Earlier this summer I carved out a Saturday to evaluate SpringHill’s present and think through its future. As a leader this time was important because of the critical junction SpringHill finds itself at. I needed a clear head so I could evaluate SpringHill as it is today and where it needs to be tomorrow.
I’ve learned over the years, because of how I’m wired, I need the following tools and space to do this kind of mind bending, paradigm breaking work:
First, I must have an inspiring location. I draw inspiration from nature and from quiet spaces. I also find inspiration from places with historical significance, whether it’s personal or general. On this day I chose Acorn Pointe, SpringHill Indiana’s guest house, a location that is stunning and a place that has strong historical significance for me and SpringHill.
Second, I need to stand and move. So working at a white board or flip chart is best. I also need the opportunity to go for long walks. Some of the best thinking I’ve ever done has occurred as I’ve walked. So the location needs to lend itself to leaving my work as it is and going for a long walk. For this work, my location granted me long walks around Rust Lake.
Third, it’s essential I can write my thoughts out with pen and paper. Writing helps me order my thoughts and ideas. It also helps me refine and clarify my understanding of a topic or situation. On this day I used giant 2 by 2 foot Post-It-Notes and stuck them to the windows of the guest house’s great room. This allowed me to stand, move and write all at the same time. Later, each Post-It-Note became a slide in a PowerPoint Deck that I used to present my thinking to three different SpringHill teams. I also had a journal I carried with me when I went on my walks so I could write any thoughts or ideas that came to me.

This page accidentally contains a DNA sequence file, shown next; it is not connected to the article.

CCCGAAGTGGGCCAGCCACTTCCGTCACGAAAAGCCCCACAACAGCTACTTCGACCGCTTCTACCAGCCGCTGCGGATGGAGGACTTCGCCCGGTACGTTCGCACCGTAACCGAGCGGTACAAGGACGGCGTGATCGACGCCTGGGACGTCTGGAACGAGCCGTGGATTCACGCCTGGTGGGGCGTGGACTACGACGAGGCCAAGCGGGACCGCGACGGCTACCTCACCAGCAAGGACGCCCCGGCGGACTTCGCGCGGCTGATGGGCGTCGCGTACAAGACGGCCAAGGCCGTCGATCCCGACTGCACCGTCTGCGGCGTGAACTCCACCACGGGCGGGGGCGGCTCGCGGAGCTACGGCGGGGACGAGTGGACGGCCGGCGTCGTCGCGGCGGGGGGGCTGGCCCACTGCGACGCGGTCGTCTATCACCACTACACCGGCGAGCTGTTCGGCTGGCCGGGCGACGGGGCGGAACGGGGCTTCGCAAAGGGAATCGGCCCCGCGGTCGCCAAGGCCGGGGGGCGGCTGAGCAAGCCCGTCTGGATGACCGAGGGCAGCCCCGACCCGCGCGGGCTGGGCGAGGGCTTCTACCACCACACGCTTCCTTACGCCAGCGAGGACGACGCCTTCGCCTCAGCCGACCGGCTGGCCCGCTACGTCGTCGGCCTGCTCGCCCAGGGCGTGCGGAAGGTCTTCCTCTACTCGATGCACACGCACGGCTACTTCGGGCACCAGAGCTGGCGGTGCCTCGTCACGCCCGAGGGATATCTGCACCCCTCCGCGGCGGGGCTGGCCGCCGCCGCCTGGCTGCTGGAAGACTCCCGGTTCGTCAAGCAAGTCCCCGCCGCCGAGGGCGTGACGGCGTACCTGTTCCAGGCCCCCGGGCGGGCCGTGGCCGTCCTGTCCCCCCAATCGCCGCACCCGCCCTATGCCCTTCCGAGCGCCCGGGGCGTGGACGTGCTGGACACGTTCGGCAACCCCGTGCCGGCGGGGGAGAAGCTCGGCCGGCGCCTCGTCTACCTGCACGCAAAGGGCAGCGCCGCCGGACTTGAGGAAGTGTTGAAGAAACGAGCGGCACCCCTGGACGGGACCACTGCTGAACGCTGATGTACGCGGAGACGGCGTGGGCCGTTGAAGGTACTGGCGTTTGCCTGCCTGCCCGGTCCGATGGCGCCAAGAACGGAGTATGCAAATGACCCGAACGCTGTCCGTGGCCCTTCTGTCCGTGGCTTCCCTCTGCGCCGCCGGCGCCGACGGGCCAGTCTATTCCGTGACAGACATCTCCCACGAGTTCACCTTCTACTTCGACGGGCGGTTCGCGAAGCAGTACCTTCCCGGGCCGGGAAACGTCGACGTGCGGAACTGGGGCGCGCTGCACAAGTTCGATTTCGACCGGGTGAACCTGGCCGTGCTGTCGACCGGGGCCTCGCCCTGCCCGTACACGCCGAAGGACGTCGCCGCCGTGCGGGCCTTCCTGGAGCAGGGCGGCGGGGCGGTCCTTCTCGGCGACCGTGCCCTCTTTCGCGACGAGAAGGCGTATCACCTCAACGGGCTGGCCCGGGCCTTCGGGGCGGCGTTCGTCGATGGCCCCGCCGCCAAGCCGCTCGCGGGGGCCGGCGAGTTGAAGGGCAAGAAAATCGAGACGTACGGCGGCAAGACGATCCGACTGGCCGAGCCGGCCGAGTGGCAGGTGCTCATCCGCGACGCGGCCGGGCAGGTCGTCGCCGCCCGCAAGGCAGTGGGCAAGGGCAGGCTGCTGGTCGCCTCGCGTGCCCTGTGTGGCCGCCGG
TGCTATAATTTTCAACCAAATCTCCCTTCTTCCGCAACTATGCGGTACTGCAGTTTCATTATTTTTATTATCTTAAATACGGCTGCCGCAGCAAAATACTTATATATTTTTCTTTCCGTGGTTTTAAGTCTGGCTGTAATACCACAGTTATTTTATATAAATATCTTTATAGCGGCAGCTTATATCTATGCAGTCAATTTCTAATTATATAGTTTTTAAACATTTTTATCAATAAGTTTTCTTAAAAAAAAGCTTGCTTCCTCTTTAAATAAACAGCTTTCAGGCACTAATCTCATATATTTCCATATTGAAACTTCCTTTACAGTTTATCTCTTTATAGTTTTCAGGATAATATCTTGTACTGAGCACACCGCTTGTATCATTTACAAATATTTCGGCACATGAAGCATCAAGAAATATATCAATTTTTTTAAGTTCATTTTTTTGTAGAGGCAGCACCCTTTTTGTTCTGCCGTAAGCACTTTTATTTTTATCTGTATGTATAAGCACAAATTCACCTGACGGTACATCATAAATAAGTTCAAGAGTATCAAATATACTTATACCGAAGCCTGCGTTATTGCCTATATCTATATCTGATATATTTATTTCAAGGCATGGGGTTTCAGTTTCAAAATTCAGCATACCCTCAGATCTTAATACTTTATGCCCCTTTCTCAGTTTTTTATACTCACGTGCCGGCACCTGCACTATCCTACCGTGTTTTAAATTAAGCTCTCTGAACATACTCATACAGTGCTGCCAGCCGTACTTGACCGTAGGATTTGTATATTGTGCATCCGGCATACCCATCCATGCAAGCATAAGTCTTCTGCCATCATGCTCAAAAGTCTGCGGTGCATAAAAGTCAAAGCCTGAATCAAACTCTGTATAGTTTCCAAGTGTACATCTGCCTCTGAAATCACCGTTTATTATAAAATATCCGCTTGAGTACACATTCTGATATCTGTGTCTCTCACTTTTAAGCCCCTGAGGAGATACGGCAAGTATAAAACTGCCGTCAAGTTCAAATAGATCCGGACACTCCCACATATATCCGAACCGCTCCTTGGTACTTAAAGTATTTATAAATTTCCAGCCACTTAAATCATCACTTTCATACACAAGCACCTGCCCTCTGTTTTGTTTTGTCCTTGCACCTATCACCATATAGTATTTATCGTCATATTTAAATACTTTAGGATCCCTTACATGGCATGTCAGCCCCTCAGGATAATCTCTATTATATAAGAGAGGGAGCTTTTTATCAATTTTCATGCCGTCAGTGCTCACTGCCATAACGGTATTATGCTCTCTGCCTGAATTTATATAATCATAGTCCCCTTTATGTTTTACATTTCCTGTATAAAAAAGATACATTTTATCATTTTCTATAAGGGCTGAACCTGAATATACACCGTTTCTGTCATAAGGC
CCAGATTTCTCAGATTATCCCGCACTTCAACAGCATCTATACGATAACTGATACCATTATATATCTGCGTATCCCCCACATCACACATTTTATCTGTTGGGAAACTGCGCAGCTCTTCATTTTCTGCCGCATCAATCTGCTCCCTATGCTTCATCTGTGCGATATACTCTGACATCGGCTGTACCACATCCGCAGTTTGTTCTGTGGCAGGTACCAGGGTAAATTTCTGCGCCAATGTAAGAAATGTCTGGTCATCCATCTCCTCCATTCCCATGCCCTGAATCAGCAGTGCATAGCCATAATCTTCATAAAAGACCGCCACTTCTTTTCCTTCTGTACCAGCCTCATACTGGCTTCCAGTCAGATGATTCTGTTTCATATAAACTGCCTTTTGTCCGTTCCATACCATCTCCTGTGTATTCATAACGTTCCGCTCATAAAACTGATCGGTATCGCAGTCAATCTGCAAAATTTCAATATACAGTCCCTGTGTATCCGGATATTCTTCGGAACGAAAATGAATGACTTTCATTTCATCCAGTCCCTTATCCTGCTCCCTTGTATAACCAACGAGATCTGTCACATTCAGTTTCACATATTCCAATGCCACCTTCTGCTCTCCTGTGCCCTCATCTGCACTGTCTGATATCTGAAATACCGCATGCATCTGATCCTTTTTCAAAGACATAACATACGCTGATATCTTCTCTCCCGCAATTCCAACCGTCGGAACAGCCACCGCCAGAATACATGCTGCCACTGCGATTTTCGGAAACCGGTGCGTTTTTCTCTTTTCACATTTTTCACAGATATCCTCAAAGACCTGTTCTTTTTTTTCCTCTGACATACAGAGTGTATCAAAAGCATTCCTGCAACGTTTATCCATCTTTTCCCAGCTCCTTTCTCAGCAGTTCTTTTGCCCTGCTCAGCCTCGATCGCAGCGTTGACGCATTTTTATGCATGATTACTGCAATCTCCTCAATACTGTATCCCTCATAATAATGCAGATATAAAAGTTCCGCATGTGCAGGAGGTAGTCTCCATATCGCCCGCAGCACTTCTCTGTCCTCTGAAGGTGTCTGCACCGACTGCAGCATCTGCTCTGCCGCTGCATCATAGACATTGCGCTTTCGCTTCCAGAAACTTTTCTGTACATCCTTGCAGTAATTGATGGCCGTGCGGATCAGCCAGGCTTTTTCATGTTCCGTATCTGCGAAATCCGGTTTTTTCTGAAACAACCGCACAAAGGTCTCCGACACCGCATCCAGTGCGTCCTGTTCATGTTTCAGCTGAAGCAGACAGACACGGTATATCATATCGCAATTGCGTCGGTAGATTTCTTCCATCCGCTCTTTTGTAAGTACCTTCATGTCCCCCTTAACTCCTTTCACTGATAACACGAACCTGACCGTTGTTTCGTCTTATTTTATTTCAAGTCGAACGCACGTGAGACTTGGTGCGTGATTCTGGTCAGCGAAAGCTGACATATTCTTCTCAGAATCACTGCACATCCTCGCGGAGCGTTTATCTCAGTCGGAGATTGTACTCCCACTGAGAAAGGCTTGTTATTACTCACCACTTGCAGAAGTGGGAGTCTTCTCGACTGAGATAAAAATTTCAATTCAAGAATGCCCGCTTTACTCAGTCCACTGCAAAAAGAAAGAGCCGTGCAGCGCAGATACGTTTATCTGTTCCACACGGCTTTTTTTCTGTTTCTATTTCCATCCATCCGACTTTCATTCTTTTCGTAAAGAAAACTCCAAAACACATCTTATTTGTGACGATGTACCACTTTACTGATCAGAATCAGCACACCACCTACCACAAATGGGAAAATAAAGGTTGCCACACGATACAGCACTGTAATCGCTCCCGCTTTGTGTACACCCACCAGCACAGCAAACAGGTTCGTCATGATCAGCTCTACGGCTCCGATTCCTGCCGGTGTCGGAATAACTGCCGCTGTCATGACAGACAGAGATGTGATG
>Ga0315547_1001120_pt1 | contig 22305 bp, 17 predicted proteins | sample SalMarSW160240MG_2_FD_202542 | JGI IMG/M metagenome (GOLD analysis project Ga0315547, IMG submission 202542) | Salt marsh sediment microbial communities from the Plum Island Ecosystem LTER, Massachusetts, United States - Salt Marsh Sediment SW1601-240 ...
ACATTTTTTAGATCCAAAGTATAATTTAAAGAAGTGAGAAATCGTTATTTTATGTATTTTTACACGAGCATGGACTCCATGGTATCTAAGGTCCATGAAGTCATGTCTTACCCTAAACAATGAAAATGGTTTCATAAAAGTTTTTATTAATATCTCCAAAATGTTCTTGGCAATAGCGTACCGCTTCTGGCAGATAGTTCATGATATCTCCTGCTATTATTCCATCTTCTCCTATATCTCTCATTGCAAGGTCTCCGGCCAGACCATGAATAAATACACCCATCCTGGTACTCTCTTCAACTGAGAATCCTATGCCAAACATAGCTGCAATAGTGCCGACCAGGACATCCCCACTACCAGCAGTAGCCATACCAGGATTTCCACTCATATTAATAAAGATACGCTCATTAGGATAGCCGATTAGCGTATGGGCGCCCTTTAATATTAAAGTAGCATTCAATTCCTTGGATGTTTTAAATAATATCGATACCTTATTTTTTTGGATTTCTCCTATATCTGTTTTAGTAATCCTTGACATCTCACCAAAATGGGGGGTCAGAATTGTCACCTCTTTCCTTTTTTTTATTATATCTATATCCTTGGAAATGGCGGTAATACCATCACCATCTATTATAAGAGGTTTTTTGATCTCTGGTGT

So now you know how I work best. But the more important question is – how do you work best? What are the elements that create the space you need to bring out your highest quality work? If you’ve never answered these questions, now at this moment, there’s no more important assignment you have than answering them. Because when you have the answers, you’ll have the tools to do work that makes a difference.
What do you do when you’re training 100’s of summer staff and, at the same time, hosting multiple retreat groups, all of which require a lot of meeting space, and you happen to be a camp for kids and not a conference center?
You get creative, and a little sweaty, and sore, and you convert your game room into a meeting room that accommodates over 200 people. And by convert I mean moving pool and ping ball tables, booth seating, chairs, and tables out of the game room and into other locations, and move in and set into place staging, AV equipment, and appropriate meeting room seating.
And that’s exactly what our Michigan overnight camp team did last week. Why? Because we consider it a privilege to ally with other ministries by providing them an outstanding retreat experiences, so we’ll do whatever we can to accommodate their needs, even if it means thinking and do things we’ve never thought of, or tried before.
As someone once said “necessity is the mother of all inventions”, and it’s when you’re committed to serving others, including fulfilling your commitments to them, that opportunity often becomes necessity. So, for our team, it was out both necessity and their desire to create outstanding experiences for our guests, which led to their novel solution, and more importantly their willingness to see that solution become a reality.
So you see, such things as problem solving tools and innovation processes are not enough. Real creativity and problem solving begins and ends with willing hearts and open minds, followed by a commitment to action, even at a personal cost. And how do I know this is true? Because of what our Michigan Site and Retreats team did last week to assure our guests had an outstanding SpringHill Experience.43.928283-85.286682